In 2015, online cab aggregator Ola released a commercial that wasn’t targeted at customers. Instead, the ad, featuring a jovial cabby, sought to entice the lifeblood of Ola itself—drivers. Or driver-partners, as online cab aggregators prefer to call them. The company, hoping to attract a wave of drivers to its platform, ran an ad featuring a cabby who credited Ola for an upswing in his fortunes. He narrates how he “turned his life around in 6 months” after leasing a vehicle through Ola’s leasing scheme.

Ola’s cab leasing scheme, started that same year under the banner of Ola Fleet Technologies Pvt. Ltd, saw the company stockpile both new and used cars, leasing the same out to drivers for down payments as low as Rs 25,000 ($366). Following this, drivers get to drive around in their chosen vehicles for a daily fee. The objective was simple: increase the number of cabs on its platform to keep up with growing demand.

This upsurge in cab numbers was something Ola realised was vital very early on. Demand for affordable cabs, in a country riddled with poor public transport infrastructure, rising fuel prices and a burgeoning population, was never going to be the hard part. Even with Uber and its deep pockets entering the fray. However, it would take more than affordability and pricing to win the cab wars. And Ola bet that supply would be the X-factor.

With attractive incentives and the leasing scheme to get them started, Ola managed to attract several youngsters and middle-aged Indians struggling to find stable jobs to come onboard as driver-partners. Traditional taxi and fleet operators with 10-50 cars also started listing on Ola, and they too were interested in leasing cars under the new scheme. For its part, Ola set aside Rs 5,000 crore ($730 million) for its cab leasing operation when it first launched.

The success of Ola’s strategy is there for all to see—the company has managed to scale from 250,000 vehicles in 2015, to around 900,000 vehicles today.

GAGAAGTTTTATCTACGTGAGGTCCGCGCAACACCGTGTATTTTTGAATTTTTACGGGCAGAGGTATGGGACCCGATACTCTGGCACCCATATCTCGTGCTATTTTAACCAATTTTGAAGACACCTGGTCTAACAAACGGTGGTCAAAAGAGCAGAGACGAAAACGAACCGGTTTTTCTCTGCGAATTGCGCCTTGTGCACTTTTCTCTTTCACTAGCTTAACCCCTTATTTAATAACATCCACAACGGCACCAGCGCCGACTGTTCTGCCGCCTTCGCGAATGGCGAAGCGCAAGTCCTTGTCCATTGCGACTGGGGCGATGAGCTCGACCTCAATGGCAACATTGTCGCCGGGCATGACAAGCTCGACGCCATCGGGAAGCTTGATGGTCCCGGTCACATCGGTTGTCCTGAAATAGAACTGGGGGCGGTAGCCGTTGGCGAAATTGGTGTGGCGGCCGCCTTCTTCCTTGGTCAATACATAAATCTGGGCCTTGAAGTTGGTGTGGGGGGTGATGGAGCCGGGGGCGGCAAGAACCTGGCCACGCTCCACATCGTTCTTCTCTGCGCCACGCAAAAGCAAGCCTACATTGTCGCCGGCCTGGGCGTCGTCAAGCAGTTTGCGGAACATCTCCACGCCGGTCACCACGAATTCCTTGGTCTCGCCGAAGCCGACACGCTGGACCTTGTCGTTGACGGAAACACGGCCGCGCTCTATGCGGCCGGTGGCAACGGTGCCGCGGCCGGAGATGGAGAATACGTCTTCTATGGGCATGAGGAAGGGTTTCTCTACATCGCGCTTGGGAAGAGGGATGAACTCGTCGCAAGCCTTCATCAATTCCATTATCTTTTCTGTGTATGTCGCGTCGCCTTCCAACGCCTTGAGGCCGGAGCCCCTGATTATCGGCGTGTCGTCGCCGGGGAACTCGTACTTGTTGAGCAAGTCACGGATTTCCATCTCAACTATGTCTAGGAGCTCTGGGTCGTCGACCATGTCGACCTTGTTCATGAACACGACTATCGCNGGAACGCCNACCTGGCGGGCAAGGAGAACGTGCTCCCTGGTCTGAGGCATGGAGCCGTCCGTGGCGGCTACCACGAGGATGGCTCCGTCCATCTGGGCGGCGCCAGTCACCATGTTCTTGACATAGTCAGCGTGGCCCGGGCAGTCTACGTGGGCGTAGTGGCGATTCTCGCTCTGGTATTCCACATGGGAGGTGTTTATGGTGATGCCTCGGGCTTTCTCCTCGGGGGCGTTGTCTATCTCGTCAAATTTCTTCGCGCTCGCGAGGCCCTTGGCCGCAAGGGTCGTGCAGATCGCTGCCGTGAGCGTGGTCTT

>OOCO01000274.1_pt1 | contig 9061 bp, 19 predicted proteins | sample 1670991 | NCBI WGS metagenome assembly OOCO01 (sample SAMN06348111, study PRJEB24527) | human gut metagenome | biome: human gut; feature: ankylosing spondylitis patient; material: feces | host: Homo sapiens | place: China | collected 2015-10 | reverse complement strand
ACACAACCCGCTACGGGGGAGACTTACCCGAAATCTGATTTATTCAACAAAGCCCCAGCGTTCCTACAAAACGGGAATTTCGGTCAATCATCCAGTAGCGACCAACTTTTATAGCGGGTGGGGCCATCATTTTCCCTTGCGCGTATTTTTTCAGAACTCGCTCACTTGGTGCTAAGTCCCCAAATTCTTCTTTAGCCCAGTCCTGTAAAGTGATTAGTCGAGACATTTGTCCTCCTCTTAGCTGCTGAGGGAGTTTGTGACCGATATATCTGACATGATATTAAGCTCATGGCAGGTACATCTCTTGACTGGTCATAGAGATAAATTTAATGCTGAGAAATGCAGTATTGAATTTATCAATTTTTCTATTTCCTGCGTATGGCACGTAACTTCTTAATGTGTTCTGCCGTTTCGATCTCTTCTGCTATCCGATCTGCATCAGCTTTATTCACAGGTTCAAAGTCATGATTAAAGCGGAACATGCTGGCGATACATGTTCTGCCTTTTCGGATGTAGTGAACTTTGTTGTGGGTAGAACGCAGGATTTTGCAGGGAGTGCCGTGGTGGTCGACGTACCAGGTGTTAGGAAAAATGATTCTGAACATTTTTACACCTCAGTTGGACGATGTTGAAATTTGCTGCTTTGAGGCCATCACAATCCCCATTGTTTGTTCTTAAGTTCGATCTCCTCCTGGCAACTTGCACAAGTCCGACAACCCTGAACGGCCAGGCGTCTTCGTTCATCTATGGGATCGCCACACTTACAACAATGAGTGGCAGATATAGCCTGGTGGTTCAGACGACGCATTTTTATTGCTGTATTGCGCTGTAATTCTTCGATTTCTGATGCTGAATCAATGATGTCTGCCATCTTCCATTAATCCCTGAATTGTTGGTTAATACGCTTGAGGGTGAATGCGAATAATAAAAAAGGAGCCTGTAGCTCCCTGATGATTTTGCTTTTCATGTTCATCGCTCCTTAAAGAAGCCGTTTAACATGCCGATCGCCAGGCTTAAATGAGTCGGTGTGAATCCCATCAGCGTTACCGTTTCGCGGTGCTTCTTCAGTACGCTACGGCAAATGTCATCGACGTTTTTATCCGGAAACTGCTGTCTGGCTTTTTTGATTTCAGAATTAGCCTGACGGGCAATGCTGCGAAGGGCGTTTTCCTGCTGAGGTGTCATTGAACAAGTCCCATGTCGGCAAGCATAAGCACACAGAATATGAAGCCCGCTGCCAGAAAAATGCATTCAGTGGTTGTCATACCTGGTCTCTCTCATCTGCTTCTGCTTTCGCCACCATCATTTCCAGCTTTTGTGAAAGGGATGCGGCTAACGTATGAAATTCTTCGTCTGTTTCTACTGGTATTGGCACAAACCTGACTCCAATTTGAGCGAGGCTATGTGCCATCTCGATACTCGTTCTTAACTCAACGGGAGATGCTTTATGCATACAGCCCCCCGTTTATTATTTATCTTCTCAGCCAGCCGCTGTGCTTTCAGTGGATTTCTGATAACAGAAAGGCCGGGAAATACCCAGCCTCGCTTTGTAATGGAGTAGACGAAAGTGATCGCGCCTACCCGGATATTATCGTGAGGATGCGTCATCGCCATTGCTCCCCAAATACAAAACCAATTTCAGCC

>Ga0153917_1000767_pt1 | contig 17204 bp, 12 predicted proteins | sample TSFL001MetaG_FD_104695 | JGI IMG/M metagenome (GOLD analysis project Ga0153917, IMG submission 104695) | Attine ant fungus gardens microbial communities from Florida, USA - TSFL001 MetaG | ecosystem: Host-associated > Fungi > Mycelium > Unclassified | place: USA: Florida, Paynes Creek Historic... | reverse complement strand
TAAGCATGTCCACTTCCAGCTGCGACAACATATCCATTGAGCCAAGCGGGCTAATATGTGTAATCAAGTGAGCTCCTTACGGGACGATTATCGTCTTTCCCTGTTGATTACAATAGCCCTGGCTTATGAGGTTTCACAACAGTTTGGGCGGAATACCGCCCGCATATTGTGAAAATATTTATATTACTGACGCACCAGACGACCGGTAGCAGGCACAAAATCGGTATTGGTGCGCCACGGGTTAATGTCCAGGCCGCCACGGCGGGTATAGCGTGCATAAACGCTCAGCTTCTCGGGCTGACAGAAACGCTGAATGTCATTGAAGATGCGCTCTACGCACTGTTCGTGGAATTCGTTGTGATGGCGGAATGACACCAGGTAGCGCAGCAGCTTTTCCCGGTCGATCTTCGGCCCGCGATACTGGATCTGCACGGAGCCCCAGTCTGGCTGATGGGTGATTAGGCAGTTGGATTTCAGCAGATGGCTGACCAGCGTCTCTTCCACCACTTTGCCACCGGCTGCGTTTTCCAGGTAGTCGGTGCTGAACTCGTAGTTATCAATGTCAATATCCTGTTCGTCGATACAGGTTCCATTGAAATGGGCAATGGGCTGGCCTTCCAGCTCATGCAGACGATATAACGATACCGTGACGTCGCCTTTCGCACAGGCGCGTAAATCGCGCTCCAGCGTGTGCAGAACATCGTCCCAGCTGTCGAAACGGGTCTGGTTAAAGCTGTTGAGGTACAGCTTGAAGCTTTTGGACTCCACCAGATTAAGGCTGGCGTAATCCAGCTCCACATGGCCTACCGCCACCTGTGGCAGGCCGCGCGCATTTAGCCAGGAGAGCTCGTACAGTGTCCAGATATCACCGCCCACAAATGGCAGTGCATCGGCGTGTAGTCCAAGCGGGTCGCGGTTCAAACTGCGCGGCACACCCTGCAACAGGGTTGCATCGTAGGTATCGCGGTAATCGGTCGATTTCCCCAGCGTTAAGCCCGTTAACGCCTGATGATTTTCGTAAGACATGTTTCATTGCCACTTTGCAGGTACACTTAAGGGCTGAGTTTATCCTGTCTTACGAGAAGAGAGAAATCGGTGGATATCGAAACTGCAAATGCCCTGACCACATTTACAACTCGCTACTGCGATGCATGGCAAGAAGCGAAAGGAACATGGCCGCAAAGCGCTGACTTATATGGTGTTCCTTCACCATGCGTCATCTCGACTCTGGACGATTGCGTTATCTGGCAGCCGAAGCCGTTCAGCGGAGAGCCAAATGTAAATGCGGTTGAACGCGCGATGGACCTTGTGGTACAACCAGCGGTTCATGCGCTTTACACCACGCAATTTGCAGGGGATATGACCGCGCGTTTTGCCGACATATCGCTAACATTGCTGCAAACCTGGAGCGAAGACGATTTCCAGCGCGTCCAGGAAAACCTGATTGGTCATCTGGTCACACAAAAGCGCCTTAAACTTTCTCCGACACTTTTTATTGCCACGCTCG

Great earnings for drive-partners at a nominal entry fee plus huge strategic gains for Ola, it sounds like an outcome that’s too good to be true. Because it is. Behind the big numbers of Ola’s cab fleet is a ticking time bomb.

Three years after Ola launched its leasing unit, the hordes of people who flocked to Ola’s platform, either on a part-time basis or as full-time driver-partners, are an unhappy lot. According to several Ola fleet owners and individual drivers The Ken spoke to, revenues have reduced drastically over the years. With driver incentives plummeting by at least 50% since Ola’s launch and fuel prices continuing to increase, both individual drivers and fleet owners are left counting the cost.

AUTHOR

Salman SH

Salman has around four years of experience reporting primarily on consumer internet, startups, and the telecom sector. Previously, he worked with the financial newspaper Mint, reporting on startups and consumer internet trends. Prior to this, he worked with MediaNama and NextBigWhat. At The Ken, Salman will look at startups, technology trends, and the government policies shaping up around them. Loud metal, moshpits, and local gigs are he what he lives for.

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